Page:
Pulmonaria Netta Statham
Pulmonaria Netta Statham was introduced to the HPS scheme in 2003 by the Scottish and Northern Borders Group.
It is believed to be a hybrid, found by Margery Fish and named after her friend Netta Statham who gardened at Erway Farm in Shropshire. It is not mentioned by either lady in their published books.
In the HPS booklet Pulmonarias written by Jennifer Hewitt and published in1994 it is described as having leaves that are almost entirely silvery, and flowers of a good royal blue with no trace of pink at all. Apparently Netta Statham, a keen gardener and founder member of the HPS, strongly disliked the usual pulmonaria combination of pink and blue flowers. After she left Erway Farm she requested that plants from the garden should not have her name attached as they were no longer true blue. Stephen Lacey in his column in the Telegraph in 2012 remembered selecting a superb pulmonaria in Nettas garden (close to his own), and after giving a piece to a Suffolk nurseryman discovered that it had been named Netta Statham and passed to the Beth Chatto nursery. It may therefore be difficult to verify the name of the plant currently in the scheme, especially as the leaves are different from the description in Jennifer Hewitts booklet.
Since 2003 it has been grown by a number of Hardy Plant Society members in gardens across the UK. It is considered to be a distinct plant and garden worthy, but rather weak. More recent reports from growers are at variance with the description given above, all stating that the plant has long, narrow leaves with small evenly spaced silvery spots. It is a compact plant, average H 25cm x S 25cm. The flowers are gentian blue on upright stems and it flowers over a long period. It is fully hardy, best planted in semi-shade in soil that does not dry out completely as it is prone to powdery mildew in dry conditions. Leaves may be damaged by slugs and snails. Propagate by division only as seed, if set, will not come true.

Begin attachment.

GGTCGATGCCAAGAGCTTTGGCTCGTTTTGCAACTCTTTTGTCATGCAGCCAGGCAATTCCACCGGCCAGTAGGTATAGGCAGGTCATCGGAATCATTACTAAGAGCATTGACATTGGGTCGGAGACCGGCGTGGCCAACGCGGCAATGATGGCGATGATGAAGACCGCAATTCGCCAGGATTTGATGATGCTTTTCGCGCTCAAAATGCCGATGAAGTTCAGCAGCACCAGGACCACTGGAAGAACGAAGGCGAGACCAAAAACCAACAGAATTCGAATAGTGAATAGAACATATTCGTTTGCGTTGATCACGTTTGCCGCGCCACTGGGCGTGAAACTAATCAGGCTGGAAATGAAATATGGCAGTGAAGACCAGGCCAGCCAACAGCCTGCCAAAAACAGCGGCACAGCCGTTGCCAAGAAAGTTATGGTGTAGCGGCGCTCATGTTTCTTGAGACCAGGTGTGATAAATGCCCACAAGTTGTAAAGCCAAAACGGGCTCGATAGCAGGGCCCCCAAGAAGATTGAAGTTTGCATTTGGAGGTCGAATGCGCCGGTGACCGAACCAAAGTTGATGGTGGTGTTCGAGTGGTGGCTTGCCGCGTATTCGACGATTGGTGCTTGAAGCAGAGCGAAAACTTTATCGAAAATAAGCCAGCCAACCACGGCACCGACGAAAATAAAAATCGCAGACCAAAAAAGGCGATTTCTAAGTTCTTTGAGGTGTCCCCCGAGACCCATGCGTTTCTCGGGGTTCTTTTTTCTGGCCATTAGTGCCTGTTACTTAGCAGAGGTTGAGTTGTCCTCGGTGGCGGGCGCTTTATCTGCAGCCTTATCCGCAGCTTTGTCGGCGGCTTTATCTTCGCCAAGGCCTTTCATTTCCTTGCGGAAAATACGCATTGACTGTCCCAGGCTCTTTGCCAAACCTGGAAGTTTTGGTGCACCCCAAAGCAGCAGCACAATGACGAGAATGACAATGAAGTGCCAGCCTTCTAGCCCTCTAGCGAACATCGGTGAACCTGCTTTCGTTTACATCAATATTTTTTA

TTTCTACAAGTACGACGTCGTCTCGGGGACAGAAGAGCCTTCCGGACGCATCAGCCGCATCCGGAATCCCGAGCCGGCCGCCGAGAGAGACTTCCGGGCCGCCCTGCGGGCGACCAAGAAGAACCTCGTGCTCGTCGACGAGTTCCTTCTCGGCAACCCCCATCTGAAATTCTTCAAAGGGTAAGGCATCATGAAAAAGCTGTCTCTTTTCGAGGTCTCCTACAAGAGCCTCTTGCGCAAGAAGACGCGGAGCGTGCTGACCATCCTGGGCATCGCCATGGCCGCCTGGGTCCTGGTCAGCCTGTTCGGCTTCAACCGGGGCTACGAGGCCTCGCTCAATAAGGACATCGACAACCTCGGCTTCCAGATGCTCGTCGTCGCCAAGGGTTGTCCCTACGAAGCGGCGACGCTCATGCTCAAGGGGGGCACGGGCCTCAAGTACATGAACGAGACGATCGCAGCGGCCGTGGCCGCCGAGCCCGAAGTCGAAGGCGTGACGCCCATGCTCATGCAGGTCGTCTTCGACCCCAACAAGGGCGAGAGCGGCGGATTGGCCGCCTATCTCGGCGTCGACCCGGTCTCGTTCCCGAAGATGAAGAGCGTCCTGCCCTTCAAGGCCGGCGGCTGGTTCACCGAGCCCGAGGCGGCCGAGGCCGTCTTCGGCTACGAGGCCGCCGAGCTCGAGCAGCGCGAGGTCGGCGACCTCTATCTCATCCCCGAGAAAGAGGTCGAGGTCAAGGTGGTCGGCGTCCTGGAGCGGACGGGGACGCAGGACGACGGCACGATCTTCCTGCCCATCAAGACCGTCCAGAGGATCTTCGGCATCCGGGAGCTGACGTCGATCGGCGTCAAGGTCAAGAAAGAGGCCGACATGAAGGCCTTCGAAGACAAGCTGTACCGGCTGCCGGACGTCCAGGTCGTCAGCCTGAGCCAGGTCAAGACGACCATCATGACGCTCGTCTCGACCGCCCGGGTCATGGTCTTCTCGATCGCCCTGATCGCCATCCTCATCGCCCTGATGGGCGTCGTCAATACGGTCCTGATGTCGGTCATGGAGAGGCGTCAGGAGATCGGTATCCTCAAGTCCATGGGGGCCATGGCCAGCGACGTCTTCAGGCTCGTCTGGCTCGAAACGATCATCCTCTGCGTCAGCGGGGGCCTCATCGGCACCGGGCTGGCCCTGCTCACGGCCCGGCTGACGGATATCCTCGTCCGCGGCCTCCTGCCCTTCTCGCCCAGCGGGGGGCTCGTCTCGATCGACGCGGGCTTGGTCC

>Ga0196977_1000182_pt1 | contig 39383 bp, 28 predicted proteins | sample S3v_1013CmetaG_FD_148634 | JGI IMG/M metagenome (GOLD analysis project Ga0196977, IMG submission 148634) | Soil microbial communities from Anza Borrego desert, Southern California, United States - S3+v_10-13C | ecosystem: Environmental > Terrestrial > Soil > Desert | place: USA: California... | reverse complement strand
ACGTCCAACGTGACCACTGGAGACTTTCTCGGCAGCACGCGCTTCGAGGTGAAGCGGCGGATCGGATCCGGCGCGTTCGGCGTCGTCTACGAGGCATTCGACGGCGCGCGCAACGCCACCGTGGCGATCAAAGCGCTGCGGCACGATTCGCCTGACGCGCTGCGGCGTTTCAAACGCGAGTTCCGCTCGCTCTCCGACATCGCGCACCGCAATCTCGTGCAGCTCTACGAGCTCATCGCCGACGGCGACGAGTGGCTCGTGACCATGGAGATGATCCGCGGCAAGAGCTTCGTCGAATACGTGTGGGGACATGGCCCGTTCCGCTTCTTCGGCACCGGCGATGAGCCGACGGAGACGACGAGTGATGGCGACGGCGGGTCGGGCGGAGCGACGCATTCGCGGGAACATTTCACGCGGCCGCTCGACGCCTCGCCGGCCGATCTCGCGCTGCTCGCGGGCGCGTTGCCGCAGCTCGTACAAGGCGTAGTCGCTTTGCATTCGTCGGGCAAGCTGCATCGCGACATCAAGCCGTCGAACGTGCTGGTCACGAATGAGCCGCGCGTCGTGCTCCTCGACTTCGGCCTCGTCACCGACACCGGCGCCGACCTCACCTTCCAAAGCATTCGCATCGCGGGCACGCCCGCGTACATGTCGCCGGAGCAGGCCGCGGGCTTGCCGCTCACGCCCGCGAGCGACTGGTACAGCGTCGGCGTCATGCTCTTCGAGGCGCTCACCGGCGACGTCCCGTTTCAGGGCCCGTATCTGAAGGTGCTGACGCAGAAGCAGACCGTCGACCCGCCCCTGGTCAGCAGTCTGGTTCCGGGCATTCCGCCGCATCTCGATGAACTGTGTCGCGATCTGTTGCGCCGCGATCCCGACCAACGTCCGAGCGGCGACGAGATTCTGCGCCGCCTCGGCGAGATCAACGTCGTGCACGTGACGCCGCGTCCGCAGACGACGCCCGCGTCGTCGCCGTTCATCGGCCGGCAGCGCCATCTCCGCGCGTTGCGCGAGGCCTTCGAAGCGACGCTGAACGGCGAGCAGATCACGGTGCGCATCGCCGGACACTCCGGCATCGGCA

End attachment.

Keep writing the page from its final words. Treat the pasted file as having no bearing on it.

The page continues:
Listed by only one nursery in the RHS Plantfinder 2014, but after checking with that source it is not currently available for sale.
The Conservation scheme involves HPS members in growing these plants and documenting the best way to grow and propagate them. The plants are distributed across the country with many local groups and individual growers being involved.
The scheme is open to all HPS members. More information about the scheme can be found here.
Since the present scheme started in 1998, we have been successful in conserving over 30 plant varieties that are, in our opinion, all worthy of being grown in British gardens. However, there are still a large number of potentially garden worthy plants in need of conservation.
If you are a interested in making this (or any other of our conservation plants) available on a commercial basis, please contact the National Coordinator.